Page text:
Fotografiska

Fotografiska

Stadsgårdshamnen 22, Södermalm | +46.850.900.500

Fotografiska is one of those rare museums that offers a permanent collection, while also doing an amazing job of nurturing local creatives with a full calendar of exhibits, lectures, photography courses, and workshops. Housed in a 1906 Art Nouveau building that was once the city's customs house, the original brick exterior of the structure was kept intact while the interior has undergone major renovations. The museum hosts four major photography-focused exhibits a year (previous ones have included talents like Annie Leibovitz, David LaChapelle, and an Irving Penn retrospective), and around 20 smaller ones celebrating new talent. The rooftop café and bar fills up in the summer months, which isn't surprising given the sweeping views of the lake and the city.

GoBoat

GoBoat

Kajplats 19, Strandvagen, Östermalm | +46.406.117.488

The Swedes are particularly skilled at giving just about everything, from their buildings to their food, a sustainability edge. GoBoat is the city's environmentally focused picnic boat company, developed to enable tourists and locals to take full advantage of the water that surrounds and divides Stockholm (really, fourteen separate islands connected by bridges). The family-sized navy motor boats themselves are made of recycled plastic, run on solar-powered batteries, and have sturdy wooden tables and benches built right in. Pack up a picnic (shop for the best sandwiches and fixings at Ostermalms Saluhall), choose your route, and enjoy lunch with a side of some of the best views this part of the world has to offer—the perfect activity whether you're traveling with the kiddos or not.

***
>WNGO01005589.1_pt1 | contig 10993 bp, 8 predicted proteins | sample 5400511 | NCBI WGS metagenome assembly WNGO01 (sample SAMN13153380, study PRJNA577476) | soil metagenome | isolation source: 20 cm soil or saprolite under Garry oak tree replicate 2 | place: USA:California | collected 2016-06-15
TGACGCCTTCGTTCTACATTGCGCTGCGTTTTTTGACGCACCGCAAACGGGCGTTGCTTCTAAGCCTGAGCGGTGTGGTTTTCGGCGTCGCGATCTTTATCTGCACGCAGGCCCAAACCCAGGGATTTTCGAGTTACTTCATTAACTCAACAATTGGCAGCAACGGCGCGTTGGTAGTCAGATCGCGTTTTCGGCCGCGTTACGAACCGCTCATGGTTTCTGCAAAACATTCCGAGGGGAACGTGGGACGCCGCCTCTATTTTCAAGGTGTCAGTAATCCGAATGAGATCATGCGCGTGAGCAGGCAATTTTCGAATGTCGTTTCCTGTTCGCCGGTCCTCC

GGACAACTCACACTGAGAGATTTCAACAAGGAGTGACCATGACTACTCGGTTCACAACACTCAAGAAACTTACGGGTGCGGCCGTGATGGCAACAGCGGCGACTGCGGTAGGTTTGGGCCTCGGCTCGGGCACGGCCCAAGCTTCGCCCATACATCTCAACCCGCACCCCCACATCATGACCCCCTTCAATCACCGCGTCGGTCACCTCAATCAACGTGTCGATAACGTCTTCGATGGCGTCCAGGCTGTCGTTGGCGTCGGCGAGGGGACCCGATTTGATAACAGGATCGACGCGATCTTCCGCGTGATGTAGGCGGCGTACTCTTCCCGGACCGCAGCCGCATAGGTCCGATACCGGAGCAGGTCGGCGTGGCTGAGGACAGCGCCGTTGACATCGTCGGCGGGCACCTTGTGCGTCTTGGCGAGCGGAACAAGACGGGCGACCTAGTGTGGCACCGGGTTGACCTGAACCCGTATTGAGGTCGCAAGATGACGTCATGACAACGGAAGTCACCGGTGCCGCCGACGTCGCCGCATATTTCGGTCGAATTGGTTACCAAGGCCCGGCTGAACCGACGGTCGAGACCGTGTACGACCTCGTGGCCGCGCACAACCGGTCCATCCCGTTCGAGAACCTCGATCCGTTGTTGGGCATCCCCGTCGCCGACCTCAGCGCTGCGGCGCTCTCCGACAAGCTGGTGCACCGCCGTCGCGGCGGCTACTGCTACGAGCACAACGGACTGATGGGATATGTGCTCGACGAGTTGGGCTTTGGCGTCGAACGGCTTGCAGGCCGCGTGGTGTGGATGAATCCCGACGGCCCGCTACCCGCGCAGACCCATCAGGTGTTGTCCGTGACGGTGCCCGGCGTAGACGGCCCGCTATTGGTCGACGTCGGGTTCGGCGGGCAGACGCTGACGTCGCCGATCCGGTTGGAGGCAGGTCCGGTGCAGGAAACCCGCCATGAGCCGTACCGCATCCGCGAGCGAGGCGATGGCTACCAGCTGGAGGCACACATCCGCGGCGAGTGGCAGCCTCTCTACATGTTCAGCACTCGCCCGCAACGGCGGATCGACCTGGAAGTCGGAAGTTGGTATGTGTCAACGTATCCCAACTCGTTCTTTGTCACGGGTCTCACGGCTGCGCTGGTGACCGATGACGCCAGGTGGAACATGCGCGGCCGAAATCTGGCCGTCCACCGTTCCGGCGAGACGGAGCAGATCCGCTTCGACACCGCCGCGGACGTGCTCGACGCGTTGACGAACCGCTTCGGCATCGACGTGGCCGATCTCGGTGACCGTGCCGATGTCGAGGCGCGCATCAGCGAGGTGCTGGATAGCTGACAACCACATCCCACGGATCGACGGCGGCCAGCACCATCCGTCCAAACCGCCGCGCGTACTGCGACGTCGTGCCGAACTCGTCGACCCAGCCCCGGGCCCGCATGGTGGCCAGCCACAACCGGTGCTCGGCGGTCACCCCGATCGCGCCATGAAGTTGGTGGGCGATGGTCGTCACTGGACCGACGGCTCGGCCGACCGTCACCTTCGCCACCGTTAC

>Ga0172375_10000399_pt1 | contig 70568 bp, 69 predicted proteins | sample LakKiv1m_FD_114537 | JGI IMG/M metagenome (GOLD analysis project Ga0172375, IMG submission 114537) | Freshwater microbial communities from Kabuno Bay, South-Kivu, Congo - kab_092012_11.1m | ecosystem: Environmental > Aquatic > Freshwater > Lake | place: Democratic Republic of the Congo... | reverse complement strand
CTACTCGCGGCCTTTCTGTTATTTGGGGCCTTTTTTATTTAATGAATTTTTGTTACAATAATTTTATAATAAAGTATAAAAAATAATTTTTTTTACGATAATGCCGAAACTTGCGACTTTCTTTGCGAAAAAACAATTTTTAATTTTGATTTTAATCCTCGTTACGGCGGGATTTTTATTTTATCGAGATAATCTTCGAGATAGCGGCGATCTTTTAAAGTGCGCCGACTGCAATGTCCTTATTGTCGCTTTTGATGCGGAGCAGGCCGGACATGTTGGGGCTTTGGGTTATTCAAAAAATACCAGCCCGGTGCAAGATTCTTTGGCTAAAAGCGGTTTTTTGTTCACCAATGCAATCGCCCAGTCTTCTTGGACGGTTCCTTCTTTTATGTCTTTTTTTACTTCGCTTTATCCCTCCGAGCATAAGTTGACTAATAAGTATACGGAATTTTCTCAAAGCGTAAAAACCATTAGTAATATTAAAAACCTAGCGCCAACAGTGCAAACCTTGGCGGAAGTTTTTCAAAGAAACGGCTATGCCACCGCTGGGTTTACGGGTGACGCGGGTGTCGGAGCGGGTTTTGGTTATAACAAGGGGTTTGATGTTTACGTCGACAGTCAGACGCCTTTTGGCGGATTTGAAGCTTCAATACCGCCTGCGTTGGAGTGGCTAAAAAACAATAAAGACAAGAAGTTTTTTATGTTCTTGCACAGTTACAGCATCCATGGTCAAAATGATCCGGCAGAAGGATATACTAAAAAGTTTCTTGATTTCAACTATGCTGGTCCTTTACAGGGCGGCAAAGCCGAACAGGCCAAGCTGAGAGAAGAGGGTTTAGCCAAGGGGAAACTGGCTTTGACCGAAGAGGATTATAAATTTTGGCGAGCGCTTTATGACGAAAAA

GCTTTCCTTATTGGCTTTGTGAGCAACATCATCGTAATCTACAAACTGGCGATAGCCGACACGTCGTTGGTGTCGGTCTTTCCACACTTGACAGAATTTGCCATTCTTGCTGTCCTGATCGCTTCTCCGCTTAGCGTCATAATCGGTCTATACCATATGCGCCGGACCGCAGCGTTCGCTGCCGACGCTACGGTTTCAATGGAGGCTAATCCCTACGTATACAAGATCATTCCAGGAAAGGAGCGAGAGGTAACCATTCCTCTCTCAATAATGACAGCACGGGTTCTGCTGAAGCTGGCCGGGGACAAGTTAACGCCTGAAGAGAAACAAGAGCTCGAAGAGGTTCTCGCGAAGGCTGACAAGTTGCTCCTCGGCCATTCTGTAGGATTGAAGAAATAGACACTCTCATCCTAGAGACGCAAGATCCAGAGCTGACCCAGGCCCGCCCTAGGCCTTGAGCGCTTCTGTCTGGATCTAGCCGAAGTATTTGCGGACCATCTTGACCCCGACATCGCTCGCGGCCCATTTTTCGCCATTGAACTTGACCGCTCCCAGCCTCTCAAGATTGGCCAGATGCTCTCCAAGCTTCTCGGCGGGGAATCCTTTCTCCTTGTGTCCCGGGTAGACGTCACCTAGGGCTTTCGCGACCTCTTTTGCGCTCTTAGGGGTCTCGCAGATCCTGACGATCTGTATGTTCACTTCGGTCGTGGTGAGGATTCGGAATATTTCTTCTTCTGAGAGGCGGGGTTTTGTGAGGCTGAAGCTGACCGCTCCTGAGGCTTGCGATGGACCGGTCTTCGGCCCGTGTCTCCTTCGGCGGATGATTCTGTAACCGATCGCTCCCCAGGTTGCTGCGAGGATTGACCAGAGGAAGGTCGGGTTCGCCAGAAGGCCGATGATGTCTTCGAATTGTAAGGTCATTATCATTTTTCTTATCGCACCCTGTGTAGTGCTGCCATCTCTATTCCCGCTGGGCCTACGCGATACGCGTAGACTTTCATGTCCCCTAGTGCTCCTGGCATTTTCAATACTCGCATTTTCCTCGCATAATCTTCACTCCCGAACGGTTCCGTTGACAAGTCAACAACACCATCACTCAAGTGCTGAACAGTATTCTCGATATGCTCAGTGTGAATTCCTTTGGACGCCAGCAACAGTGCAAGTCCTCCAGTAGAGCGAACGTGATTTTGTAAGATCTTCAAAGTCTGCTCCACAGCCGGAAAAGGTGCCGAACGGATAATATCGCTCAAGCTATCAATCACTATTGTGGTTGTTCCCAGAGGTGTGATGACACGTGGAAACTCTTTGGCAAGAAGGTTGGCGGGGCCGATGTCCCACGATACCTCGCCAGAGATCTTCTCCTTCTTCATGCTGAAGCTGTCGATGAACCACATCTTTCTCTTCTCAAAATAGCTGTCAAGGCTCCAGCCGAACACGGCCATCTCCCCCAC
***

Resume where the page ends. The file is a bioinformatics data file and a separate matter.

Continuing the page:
Moderna Museet

Moderna Museet

Exercisplan 4, Skeppsholmen | +46.852.023.500

Sprawled out on tranquil Skeppsholmen Island, this lantern-lit gallery (and the scene of a major '90s art heist that saw the armed robbery of Rembrandt and Renoir masterpieces with the criminals escaping by boat), is Sweden’s preeminent modern art museum. The permanent collection houses notable works from Sweden’s own surrealist movement, alongside masterpieces by Dali, Matisse, and Picasso. The Rafael Moneo-designed building is flooded with natural light, and the museum's fourth-floor restaurant serves up a full Scandinavian lunch buffet (pickled fish, cured ham, and seasonal vegetables), with stellar views of the water. Pop into Restaurant Hjerta for a seafood lunch on the docks after a few hours spent exploring the museum. Note that the architecture museum lives within this museum.

The Royal Palace

The Royal Palace